It’s time to add the most basic bass line: the quarter note on every four beats on the root of each chord. The easiest bass line is to play the root on every beat. Walking bass lines are almost always played as quarter notes—something known as four to the floor—and this is how you begin to create them. You also almost always play the bass notes on the fifth and sixth strings. If you try to play the bass note on the fourth string, you will be out of the bass register. Finally, you also will usually play the third and seventh of the chord on the third or fourth strings.
In Week One, you played the bass note with the third and seventh as one chord. Now, separate the bass note root from the third and seventh and create two parts. Your right hand will become very important now, because you will be using the right hand to play the two parts. This is in the realm of fingerpicking, but on a very basic level.
For this exercise, I recommend you use hybrid picking, holding the pick with your first finger and thumb to play the bass notes, and using second and third fingers to pluck the two-note third-and-seventh chord voicing. Make sure that you accent the two and four. Practice the bass line so that it sounds smoothly connected (legato) and hold the chords for their full time value.
Your ultimate goal is to sound like you are playing two separate parts.
Beginners’ Tip #2
Play the bass note on every quarter note, or beat, to create a sense of “walking.”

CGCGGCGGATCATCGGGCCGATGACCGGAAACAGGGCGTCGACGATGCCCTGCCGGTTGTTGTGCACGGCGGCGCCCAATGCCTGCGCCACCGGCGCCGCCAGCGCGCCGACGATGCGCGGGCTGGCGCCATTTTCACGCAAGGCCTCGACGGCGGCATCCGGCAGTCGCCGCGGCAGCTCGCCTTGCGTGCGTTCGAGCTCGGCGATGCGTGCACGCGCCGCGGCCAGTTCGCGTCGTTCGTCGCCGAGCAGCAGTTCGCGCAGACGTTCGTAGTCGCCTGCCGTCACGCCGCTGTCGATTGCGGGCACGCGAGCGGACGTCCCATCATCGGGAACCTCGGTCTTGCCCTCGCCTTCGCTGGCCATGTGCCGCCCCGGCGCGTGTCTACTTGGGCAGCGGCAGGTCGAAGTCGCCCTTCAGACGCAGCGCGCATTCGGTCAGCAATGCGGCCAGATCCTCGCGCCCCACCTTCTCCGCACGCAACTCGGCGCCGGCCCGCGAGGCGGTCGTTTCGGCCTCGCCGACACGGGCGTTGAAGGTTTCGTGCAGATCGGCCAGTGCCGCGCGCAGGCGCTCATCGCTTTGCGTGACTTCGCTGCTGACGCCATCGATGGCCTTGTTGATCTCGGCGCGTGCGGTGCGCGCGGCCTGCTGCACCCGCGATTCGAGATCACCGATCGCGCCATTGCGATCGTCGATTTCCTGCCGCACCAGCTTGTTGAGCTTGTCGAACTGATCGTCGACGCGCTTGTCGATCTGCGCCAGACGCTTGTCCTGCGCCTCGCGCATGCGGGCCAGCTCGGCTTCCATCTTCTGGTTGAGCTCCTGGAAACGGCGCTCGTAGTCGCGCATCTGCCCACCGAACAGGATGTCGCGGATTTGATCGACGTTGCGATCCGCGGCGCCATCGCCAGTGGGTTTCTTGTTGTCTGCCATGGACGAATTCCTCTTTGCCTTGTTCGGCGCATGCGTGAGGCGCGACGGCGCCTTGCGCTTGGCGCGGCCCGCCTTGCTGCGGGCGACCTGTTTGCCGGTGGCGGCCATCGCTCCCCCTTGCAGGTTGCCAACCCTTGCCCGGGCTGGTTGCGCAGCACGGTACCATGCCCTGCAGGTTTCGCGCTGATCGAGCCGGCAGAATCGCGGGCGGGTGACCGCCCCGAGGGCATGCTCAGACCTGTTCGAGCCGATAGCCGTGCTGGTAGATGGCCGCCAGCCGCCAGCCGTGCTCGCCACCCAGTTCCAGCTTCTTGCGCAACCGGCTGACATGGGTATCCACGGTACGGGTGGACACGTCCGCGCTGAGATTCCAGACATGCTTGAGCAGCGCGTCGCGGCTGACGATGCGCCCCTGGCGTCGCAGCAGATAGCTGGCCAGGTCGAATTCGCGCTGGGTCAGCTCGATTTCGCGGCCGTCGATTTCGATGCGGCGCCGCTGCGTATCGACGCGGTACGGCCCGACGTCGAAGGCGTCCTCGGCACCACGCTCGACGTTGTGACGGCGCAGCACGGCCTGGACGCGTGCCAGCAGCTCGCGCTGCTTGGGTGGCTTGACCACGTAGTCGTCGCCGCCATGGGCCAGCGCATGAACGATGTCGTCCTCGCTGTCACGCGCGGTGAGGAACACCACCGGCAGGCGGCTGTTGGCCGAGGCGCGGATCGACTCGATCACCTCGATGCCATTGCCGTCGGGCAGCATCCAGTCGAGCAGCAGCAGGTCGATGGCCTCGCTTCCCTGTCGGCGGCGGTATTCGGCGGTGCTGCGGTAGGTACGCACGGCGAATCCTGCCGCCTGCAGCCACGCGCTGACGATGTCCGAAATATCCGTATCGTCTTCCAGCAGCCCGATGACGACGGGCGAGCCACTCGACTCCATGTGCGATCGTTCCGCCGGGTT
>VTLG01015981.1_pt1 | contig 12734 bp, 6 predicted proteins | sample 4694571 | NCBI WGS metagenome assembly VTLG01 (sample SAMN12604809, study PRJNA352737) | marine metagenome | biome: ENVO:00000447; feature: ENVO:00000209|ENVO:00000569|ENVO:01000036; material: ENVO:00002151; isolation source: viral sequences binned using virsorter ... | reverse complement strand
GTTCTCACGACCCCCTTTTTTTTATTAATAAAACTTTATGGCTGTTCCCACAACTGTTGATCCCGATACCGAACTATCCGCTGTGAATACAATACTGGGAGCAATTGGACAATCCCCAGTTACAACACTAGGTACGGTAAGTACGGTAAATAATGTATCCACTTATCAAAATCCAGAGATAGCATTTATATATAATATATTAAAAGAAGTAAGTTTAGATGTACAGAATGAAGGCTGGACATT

Now, you will add a real walking bass line in quarter notes with the third and seventh chord voicing playing a half note on the first and second beats, again creating two different parts. You will begin to work on the independence of both your fretting and picking hands. Practice these two parts separately—first, the bass line, then the chords—and then put them together.
Learn this walking bass line using the fingerings on the music. These specific fingerings were written to work with the chords. Notice how the walking bass line connects each chord. Also notice how I throw in an occasional open A string. Jazz bass players play open strings all the time when they walk their bass lines. It gives them a break from pressing the frets or fingerboard. Remember: always accent the bass notes on the two and four to keep that swing feel happening.
Next, practice the two-note third-and-seventh voicing. Remember the fingerings of these notes and how they fit in the chord progression. If you were to play these two-note chords in a band jamming on the blues in G, they would fit perfectly.
Now, put it all together, paying strict attention to the fingerings.
Beginners’ Tip #3
Bass players use open strings all the time when walking their bass lines. Do the same on your acoustic guitar.
This week, with the same walking bass line, play the third and seventh on top, syncopated. This requires even more independence of the fretting and picking hands. The syncopated rhythm for the third and seventh in this example is called the Charleston rhythm (listen to Django Reinhardt’s version of the song “Charleston”). The Charleston rhythm is a very common comping pattern in jazz.
Once you master this rhythm, put it together with the bass line. The tricky part is to mix the syncopated chords with the walking bass line. Pay special attention to where the bass notes and chord rhythms fall into place. When you’ve practiced it to perfection, you’ll sound like a full swing band on guitar.
Beginners’ Tip #4
The goal of playing walking bass lines is to accompany yourself or others. Avoid playing a walking bass line when you’re playing with a bassist, unless he or she takes a solo and you ask permission.